25. As quoted in n. 19. Werefkin to Jawlensky, 1910, Fond 19-1458, 17-18 and 27-28 as reprinted in Lauchkaite-Surgailene, "Marianna Verevkina. Zhizn' v iskusstve," Vilnius no. 3, sec. 9, 128.

26. Charles Baudelaire, "The Salon of 1846: On the Heroism of Modern Life," as reprinted in Francis Frascina and Charles Harrison, eds. Modern Art and Modernism: A Critical Anthology (New York: Harper & Row, Icon, 1982), 18.

27. Leonas Sabaliunas, Lithuanian Social Democracy in Perspective 1893-1914 (Durham & London: Duke University Press, 1990), 1-2.

28. Ibid, 4.

29. Ibid.

30. " ein Meer von Champagner gab, Austern, ein ausgezeichnetes Nachtmahl, eine Menge hochrangiger Leute, 400 Menschen und kein einziger, mit dem man sich ein wenig unterhalten wollte! Todlangweilig…!" Werefkin to Jawlensky, 1910, Lithuanian Martynas-Mazvydas-National Library, Vilnius, RS (F19-1459,1.34) as reprinted in Weidle, Marianne Werefkin, Die Farbe beisst mich ans Herz, 112.

31. Sigmund Freud, "Das Unheimliche,"(1919) in Sigmund Freud Psychoanalytische Studien an Werken der Dichtung und Kunst, (Leipzig: Internationaler Psychoanalytischer Verlag, 1924), 99-138.

32. Werefkin to Jawlensky, Fond 19-1458, 17-18 and 27-28 as reprinted in Lauchkaite-Surgailene, "Marianna Verevkina. Zhizn' v iskusstve," Vilnius no. 3, sec. 9, 128.

33. An important discussion on the depiction of women and the implied spectator is Griselda Pollock, "Modernity and the spaces of femininity," in Vision and Difference: Femininity, Feminism and the Histories of Art (London & New York: Routledge, 1988), 50–90. For the importance of collectivity in the definition of gendered identity see Nira Yuval-Davis, Gender & Nation (London: Sage, 1997), 45–46.

34. The notion of binary relationships is discussed in Behr, Expressionism, 10.

35. Pollock, "Modernity and the spaces of femininity," 66.

36. A useful analysis of women's clothing in the 19th century is Diana Crane, Fashion and its Social Agendas: Class, Gender and Identity in Clothing (University of Chicago Press, Chicago & London, 2000).

37. In Lithuania, girls covered their heads "with wreaths or gay 'crowns' with ribbons." Once they were married, women "wore white linen kerchiefs called nuometas." Samogitian Cultural Association Editorial Board, "Customs," Postilla 400, (May 15, 2003). Retrieved on December 2, 2005 from http://postilla.mch.mii.lt/Paprociai/paproc.en.htm.

38. Yuval-Davis, Gender & Nation, 46.

39. Brögmann, "Je ne vis que par l'oeil," 36–37.

40. For the concept of fighting in battle during World War I as a masculine form of nationalism, see George Mosse, Fallen Soldiers: Reshaping the Memory of the World Wars (New York and Oxford: Oxford University Press, 1990), 28.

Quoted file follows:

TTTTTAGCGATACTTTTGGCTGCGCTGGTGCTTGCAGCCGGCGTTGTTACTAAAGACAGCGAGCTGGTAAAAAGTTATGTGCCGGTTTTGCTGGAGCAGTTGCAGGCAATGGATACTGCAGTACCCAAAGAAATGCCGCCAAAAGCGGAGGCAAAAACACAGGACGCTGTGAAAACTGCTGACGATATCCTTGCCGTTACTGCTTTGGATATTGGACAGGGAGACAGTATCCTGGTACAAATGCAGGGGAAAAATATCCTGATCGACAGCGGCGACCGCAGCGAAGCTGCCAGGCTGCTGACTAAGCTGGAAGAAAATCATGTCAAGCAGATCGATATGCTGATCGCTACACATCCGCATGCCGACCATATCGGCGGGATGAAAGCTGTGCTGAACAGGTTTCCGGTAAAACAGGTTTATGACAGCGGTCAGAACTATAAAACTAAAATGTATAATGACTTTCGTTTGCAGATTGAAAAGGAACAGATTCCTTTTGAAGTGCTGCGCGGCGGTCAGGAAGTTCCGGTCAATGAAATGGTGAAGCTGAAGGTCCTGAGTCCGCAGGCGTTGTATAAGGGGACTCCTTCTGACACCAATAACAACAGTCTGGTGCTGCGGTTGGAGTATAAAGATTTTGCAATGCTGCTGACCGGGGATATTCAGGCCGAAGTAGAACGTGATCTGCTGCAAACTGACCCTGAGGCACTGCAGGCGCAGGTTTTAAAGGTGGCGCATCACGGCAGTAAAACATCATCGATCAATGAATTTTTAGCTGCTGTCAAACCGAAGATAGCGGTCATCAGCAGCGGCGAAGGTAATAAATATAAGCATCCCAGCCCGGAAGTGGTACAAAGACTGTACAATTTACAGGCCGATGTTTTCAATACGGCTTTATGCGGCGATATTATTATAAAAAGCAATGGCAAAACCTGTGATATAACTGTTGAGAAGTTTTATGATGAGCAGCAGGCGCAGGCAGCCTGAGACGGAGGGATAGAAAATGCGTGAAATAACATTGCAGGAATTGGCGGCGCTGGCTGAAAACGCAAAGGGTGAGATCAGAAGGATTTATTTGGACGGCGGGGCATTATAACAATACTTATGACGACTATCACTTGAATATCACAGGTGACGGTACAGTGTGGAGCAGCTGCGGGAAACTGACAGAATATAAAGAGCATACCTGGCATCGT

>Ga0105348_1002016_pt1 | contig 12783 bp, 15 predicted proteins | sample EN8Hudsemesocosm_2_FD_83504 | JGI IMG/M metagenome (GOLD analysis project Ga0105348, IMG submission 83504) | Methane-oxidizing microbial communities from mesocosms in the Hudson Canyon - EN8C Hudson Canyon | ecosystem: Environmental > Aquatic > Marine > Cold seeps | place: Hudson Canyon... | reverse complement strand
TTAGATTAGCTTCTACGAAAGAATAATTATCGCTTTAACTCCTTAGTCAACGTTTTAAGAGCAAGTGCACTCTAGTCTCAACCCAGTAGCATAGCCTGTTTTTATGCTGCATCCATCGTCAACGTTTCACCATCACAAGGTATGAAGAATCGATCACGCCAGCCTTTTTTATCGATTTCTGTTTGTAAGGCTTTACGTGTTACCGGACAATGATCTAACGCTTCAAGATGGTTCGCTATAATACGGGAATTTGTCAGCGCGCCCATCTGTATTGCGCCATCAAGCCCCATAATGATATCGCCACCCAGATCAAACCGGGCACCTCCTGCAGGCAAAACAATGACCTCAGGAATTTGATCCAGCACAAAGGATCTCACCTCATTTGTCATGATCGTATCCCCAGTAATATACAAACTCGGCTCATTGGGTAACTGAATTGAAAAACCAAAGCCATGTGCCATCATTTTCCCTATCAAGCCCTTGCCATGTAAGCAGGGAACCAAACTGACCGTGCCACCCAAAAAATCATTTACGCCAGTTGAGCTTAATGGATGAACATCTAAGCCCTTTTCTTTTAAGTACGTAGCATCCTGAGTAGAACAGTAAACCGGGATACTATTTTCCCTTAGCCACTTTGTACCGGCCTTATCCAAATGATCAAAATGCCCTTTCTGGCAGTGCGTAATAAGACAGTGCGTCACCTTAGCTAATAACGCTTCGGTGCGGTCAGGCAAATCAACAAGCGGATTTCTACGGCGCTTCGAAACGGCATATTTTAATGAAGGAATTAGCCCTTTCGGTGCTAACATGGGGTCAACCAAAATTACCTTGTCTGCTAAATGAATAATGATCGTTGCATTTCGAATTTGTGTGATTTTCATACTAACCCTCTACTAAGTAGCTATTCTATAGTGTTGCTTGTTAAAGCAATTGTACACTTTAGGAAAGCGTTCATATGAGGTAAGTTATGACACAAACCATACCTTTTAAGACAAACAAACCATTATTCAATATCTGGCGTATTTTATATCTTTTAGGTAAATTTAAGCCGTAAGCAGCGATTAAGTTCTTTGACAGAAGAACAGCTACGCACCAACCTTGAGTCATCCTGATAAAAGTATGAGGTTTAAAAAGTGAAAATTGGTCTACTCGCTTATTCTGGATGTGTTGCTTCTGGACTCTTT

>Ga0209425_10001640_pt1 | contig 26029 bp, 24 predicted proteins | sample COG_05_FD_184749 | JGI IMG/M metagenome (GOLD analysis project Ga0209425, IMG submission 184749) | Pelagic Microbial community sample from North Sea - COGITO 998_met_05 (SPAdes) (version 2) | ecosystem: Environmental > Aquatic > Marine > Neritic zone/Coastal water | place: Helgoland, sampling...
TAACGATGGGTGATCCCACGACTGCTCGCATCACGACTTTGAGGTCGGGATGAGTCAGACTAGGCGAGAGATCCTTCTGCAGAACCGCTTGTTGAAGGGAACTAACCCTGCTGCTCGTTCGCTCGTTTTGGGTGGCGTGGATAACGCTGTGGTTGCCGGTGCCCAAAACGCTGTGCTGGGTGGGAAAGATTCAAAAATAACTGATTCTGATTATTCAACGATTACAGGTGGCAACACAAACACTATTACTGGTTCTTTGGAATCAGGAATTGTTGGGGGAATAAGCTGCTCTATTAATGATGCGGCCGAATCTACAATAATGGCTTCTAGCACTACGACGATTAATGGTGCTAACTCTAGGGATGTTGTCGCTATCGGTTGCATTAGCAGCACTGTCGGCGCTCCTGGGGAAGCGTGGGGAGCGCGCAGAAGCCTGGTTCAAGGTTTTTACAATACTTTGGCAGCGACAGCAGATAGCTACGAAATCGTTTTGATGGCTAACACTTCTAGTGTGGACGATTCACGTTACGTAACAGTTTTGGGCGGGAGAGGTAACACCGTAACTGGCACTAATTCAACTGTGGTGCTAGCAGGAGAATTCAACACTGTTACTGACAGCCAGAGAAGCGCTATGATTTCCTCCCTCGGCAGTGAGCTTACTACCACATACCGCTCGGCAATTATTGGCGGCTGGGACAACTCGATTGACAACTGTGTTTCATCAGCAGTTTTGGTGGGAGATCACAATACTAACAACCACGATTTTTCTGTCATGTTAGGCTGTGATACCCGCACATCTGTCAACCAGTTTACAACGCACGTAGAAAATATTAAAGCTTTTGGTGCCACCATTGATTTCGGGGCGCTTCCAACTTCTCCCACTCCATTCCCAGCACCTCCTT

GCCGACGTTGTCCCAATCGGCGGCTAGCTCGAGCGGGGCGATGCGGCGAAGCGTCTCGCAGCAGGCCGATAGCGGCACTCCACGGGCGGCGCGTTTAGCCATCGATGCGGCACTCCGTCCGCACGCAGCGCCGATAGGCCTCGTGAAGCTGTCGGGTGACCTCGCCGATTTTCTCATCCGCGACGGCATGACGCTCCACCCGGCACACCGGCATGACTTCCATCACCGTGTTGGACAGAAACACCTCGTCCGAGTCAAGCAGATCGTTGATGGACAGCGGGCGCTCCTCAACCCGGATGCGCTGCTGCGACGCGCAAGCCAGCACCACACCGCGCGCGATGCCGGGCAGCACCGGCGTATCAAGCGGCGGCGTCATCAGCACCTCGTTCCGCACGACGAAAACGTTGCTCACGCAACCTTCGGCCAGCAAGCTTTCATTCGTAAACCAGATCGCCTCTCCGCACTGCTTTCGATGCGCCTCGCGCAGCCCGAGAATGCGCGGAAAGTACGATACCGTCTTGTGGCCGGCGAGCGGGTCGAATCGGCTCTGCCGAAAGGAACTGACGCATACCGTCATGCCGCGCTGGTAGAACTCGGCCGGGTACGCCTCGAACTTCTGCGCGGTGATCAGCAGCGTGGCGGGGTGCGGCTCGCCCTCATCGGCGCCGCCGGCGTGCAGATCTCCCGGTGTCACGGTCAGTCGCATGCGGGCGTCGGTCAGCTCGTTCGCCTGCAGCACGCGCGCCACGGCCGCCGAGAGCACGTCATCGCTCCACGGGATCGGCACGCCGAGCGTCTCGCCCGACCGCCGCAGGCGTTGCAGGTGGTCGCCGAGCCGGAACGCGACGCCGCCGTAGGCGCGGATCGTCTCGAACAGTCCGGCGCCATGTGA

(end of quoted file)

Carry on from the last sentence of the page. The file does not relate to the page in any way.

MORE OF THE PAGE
41. Russian historian Paul Dukes points out "no fewer than one and a half million people were affected by oppressions ranging from investigation to execution during the years 1904-9." Paul Dukes, A History of Russia, Medieval, Modern, Contemporary, 2nd ed. (Durham: Duke University Press, 1990), 193.

42. Richard Pipes, The Russian Revolution (New York: Knopf, 1990), 165. Pipes points out that the Socialists-Revolutionaries were the most radical of Russia's political parties, advocating violence and terror to achieve their aims. Established in 1902, they were descendants of the People's Will, the group responsible for the assassination of Tsar Alexander II in 1881. Like their predecessors, the S-R's aim was to discredit the government in the view of the people as a means of inciting rebellion. They divided society into two classes, the "exploited and the exploiters"—the first group including peasants and industrial workers; the second landlords, officials, factory owners, clergy and capitalists. Their first political target was D. S. Sipiagin, Minister of the Interior, who was murdered in 1902. See Pipes, Russian Revolution, 146–49. While it is not clear Werefkin's brother Peter ever received threats on his life as governor of Kovno Province, and landowner of the family estate Blagodat, he certainly falls into the category of those who would have been targeted by the SR.

43. Pipes, Russian Revolution, 165.

44. Munich began receiving refugees in January 1905 as a result of the Revolution in Russia. Although a total number are difficult to ascertain, between January and August 1905 about 2400 refugees arrived into the city. See "Zur Solidarität der deutschen Arbeiterklasse mit der russischen Revolution 1905-1907," by Karl Drechsler in Leo Stern, ed., Die Auswirkungen der ersten russischen Revolution von 1905-1907 auf Deutschland, Archivalische Forschungen zur Geschichte der Deutschen Arbeiterbewegung, vol. 2, bk. 2 (Berlin: Rutten & Loening, 1956), 51.

45. Linda McDowell, Gender, Identity and Place: Understanding Feminist Geographies (Minneapolis: University of Minnesota Press, 1999), 12. The theme of the city street is common in German Expressionist art and literature, as well as that of the Weimar period. While there are many sources on the subject, two recent starting points are Rita E. Täuber, ed. Femme Flaneur, Erkundungen zwischen Boulevard und Sperrbezirk, (Bonn: Verein August Macke Haus, 2005), and Katharina von Ankum, ed. Women in the Metropolis: Gender and Modernity in Weimar Culture (Berkeley: University of California Press, 1997).